Readers’ Preferred Broadcast: None, Really.

Atlanta at New York NL | 19:10 ET
Matt Harvey makes his fourth major-league start, and first at home. His line so far: 16.1 IP, 32.4% K, 9.9% BB, 35.1% GB, 2.94 SIERA, 74 xFIP-, 0.4 WAR.

Readers’ Preferred Broadcast: New York NL Television.

Today’s Complete Schedule
Here’s the complete schedule for all of today’s games, with our very proprietary watchability (NERD) scores for each one. Pitching probables and game times aggregated from MLB.com and RotoWire. The average NERD Game Score for today is 4.7.

Note: the following Game Scores include the poorly conceived playoff-odds adjustment discussed in a recent edition of Daily Notes. Also note: the following table is entirely sortable.

Away   SP Tm. Gm. Tm. SP   Home Time
Homer Bailey CIN 6 4 4 1 7 CHN Justin Germano* 14:20
Clay Buchholz BOS 4 5 3 3 5 CLE Chris Seddon* 19:05
Luke Hochevar KC 5 7 2 0 2 BAL Miguel Gonzalez 19:05
Edinson Volquez SD 5 6 4 5 5 PIT James McDonald 19:05
Kyle Lohse STL 4 10 6 5 8 PHI Roy Halladay 19:05
Freddy Garcia NYA 4 7 2 6 2 TOR Ricky Romero 19:07
Paul Maholm ATL 4 7 7 3 14 NYN Matt Harvey* 19:10
Clayton Kershaw LAN 10 1 6 3 4 MIA Mark Buehrle 19:10
Max Scherzer DET 10 5 6 8 4 TEX Scott Feldman 20:05
Mark Rogers* MIL 10 8 6 4 6 HOU Bud Norris 20:05
Brandon McCarthy OAK 4 6 4 4 3 CHA Gavin Floyd 20:10
Jeremy Hellickson TB 2 4 3 4 3 MIN Cole DeVries 20:10
Stephen Strasburg WAS 10 5 7 7 5 AZ Trevor Cahill 21:40
Felix Hernandez SEA 9 4 5 7 3 LAA Ervin Santana 22:05
Tyler Chatwood* COL 5 8 5 4 7 SF Tim Lincecum 22:15

To learn more about Pitcher and Team NERD scores click here.
To learn how Game NERD Scores are calculated, click here.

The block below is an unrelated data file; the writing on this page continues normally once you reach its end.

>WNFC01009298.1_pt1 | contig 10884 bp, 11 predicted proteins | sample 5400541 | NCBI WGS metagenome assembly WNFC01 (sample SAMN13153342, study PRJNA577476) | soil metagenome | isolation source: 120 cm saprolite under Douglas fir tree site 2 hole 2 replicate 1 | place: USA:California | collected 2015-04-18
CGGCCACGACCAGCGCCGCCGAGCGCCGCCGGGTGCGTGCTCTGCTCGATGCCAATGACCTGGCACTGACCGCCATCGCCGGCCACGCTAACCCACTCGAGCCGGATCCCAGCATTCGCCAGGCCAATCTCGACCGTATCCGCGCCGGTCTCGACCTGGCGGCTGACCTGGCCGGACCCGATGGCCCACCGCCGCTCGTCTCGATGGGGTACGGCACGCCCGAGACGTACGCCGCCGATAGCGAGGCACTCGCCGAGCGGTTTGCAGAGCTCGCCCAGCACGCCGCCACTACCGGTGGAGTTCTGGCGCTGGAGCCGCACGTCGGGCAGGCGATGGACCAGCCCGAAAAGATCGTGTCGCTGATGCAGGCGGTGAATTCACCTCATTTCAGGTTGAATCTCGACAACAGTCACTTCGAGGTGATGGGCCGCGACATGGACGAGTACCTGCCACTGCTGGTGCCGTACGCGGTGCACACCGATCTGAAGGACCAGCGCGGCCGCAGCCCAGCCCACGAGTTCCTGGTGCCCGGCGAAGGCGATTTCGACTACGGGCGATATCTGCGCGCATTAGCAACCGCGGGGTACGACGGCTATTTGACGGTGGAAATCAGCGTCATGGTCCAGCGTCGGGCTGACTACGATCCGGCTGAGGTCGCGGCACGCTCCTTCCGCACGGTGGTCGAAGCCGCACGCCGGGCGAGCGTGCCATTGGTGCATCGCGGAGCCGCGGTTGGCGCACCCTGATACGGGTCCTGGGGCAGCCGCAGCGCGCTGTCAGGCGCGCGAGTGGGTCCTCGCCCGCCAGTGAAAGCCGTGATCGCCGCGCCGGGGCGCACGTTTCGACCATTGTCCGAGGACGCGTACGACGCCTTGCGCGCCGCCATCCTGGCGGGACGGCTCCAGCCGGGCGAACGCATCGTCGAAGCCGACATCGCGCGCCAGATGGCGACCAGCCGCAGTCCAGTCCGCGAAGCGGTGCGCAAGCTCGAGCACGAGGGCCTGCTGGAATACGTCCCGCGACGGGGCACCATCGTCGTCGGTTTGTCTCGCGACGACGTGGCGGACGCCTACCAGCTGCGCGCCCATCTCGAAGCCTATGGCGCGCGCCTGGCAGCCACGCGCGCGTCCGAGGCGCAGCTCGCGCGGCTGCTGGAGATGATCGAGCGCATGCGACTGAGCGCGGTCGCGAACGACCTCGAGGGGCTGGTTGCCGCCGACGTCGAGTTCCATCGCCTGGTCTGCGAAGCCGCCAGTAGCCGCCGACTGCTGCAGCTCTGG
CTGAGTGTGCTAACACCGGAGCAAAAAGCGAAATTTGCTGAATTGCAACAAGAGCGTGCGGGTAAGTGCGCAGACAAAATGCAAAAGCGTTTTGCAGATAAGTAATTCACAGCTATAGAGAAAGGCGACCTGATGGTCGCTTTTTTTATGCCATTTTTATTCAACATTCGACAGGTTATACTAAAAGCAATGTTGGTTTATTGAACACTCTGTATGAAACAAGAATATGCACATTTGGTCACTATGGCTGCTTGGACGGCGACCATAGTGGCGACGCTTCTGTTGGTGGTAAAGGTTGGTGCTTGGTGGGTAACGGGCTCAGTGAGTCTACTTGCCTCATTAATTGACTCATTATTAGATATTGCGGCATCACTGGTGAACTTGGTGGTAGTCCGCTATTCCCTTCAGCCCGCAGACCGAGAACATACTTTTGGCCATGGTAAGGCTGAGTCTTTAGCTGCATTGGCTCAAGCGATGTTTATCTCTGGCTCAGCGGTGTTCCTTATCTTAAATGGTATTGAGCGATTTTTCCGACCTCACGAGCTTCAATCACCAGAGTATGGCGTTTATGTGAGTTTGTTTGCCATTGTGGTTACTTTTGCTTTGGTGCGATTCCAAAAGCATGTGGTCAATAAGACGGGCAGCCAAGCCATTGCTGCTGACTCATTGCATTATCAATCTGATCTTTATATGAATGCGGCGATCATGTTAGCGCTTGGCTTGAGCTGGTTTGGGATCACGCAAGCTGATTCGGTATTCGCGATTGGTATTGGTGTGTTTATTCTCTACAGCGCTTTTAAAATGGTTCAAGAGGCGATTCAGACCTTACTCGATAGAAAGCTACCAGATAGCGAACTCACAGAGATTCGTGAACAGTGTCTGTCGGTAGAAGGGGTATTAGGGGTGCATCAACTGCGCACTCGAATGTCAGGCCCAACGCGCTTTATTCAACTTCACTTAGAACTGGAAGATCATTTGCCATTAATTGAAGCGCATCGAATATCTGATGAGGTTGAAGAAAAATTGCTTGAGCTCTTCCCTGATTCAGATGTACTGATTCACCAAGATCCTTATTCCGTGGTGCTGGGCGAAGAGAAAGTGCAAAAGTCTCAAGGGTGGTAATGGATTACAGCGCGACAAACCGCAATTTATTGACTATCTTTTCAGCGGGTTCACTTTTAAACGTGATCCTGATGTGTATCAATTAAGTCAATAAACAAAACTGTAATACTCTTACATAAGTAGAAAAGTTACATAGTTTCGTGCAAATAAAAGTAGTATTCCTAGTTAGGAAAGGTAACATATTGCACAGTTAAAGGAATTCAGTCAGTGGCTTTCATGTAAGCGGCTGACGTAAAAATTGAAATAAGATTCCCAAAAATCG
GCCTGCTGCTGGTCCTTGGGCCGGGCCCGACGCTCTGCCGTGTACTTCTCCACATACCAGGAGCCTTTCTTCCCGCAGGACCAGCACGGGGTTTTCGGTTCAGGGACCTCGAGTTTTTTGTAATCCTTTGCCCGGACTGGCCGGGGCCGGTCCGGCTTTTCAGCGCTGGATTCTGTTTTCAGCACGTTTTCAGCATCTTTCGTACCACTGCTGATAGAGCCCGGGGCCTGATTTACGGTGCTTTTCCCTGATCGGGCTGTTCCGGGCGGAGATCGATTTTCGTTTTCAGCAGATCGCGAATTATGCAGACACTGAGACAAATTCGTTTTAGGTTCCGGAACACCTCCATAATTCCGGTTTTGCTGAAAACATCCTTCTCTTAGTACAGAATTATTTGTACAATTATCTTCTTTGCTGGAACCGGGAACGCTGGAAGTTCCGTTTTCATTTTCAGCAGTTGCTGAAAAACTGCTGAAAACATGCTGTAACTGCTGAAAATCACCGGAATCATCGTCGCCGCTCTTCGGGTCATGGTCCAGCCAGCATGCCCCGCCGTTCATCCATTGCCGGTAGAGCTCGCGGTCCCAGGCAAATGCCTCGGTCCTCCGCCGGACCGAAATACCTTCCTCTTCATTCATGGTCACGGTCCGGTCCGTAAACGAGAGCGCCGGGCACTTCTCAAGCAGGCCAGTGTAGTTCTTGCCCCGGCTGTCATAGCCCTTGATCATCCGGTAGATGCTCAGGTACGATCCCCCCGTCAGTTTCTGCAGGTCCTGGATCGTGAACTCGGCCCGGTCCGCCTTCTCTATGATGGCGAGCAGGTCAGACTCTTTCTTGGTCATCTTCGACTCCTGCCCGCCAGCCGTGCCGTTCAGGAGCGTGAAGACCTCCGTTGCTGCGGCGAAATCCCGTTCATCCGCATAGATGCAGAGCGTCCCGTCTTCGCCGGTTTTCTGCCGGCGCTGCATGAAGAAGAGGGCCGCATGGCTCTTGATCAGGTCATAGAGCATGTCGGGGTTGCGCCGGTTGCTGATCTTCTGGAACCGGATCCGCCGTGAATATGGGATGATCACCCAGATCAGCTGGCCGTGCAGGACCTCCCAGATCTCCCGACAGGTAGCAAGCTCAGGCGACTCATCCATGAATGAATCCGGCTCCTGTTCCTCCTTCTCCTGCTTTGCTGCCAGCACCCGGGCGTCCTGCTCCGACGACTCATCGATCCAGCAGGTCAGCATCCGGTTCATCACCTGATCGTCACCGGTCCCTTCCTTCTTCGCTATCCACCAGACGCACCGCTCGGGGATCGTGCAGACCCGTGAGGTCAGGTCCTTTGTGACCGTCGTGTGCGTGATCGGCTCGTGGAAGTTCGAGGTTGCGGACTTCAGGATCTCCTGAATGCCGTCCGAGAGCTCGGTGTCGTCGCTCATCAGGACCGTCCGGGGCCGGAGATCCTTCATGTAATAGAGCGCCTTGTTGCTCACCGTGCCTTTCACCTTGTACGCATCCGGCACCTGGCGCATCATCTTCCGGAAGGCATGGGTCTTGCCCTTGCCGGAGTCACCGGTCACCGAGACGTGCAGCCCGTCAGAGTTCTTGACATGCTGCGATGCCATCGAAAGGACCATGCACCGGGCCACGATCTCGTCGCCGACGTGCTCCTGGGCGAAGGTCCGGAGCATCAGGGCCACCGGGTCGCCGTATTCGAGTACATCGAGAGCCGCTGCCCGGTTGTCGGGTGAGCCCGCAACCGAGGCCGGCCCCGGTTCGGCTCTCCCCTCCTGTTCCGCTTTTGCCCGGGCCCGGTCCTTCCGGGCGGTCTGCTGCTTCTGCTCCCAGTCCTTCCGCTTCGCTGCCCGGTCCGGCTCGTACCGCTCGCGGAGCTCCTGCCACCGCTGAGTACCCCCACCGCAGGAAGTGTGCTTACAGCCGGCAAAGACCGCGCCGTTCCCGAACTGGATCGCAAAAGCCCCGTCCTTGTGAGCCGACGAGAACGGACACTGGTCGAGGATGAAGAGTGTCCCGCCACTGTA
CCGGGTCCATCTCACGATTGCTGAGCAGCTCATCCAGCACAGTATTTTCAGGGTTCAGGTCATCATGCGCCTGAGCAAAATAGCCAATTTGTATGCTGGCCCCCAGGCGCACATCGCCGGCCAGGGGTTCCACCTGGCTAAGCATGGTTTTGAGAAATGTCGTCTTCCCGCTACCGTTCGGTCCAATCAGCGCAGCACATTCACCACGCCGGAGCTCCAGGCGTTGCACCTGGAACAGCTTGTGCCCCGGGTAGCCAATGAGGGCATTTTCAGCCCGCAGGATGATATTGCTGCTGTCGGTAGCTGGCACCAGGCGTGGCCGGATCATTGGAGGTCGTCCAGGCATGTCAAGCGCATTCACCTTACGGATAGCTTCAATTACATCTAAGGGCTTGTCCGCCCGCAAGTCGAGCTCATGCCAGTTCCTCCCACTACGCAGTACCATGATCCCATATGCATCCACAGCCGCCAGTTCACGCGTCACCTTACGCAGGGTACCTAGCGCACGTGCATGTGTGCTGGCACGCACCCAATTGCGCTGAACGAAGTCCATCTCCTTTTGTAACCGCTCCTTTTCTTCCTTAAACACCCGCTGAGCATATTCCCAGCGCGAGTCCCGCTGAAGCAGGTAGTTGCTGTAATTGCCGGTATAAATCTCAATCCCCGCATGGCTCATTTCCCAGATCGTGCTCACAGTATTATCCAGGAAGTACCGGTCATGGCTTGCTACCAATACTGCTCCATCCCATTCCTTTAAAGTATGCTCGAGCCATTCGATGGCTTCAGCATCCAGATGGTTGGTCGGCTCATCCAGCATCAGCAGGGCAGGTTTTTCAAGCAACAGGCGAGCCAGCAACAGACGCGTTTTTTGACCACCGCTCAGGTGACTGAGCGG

* = Fewer than 20 IP, NERD at discretion of very handsome author.

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22 Responses to “Daily Notes, Featuring Baseball’s Movingest Curve”

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  1. Don Draper says:

    Who the fuck is mark Rogers?

    Vote -1 Vote +1

  2. Kenny says:

    Is there a logical reason why you provided Mark Rogers with such bountiful discretion? Or is it simply that he is a Brewer?

    Vote -1 Vote +1

  3. wahooo says:

    a sad and lonely and sad commenter might say that you should use the Pythagorean distance rather than a straight sum, but I’m pretty happy so I’ll let it slide.

    Vote -1 Vote +1

    • Josh says:

      A different sad and lonely and sad reader might be inclined to interrupt their sad and lonely Friday morning breakfast to apply the Pythagorean theorem or distance formula, if you will, to the data. With this metric, Kyle Weiland possesses said moving-est curveball (relative to spin-less pitch). Brett Myers, and Mike FIers round out the podium, followed by Adam Wainwright, Evan Scribner, Alex Cobb, Dillon Gee, Yoshinori Tateyama, Justing Germano and Miles Mikolas.

      +5 Vote -1 Vote +1

  4. Well-Beered Englishman says:

    Wow, did not expect Brett Myers to be the answer.

    Vote -1 Vote +1

  5. Jim says:

    Where’s Zito or Cliff Lee? They both have tremendous lateral and vertical movement on their CB’s

    Vote -1 Vote +1

  6. Frank says:

    Does Manny Machado’s promotion not merit the addition of a single NERD point?

    Vote -1 Vote +1

  7. crzy_guy says:

    Why is it everytime that Fangraphs wants to measure the total movement of the pitch they (wrongly) add the horizontal and vertical components of the movement linearly instead of quadratically.

    Vote -1 Vote +1

  8. I agree 100% that the Dodgers are bad to watch but Kershaw is fun to watch. It’s miserable being a Dodger fan right now.

    Vote -1 Vote +1

  9. I should also say that being 1 game out of first is nice, but it’s miserable watching this team “attempt” to hit. Both Ellises are doing well, and Kemp and Ethier are doing well, but the other 5 guys make for depressing television.

    Vote -1 Vote +1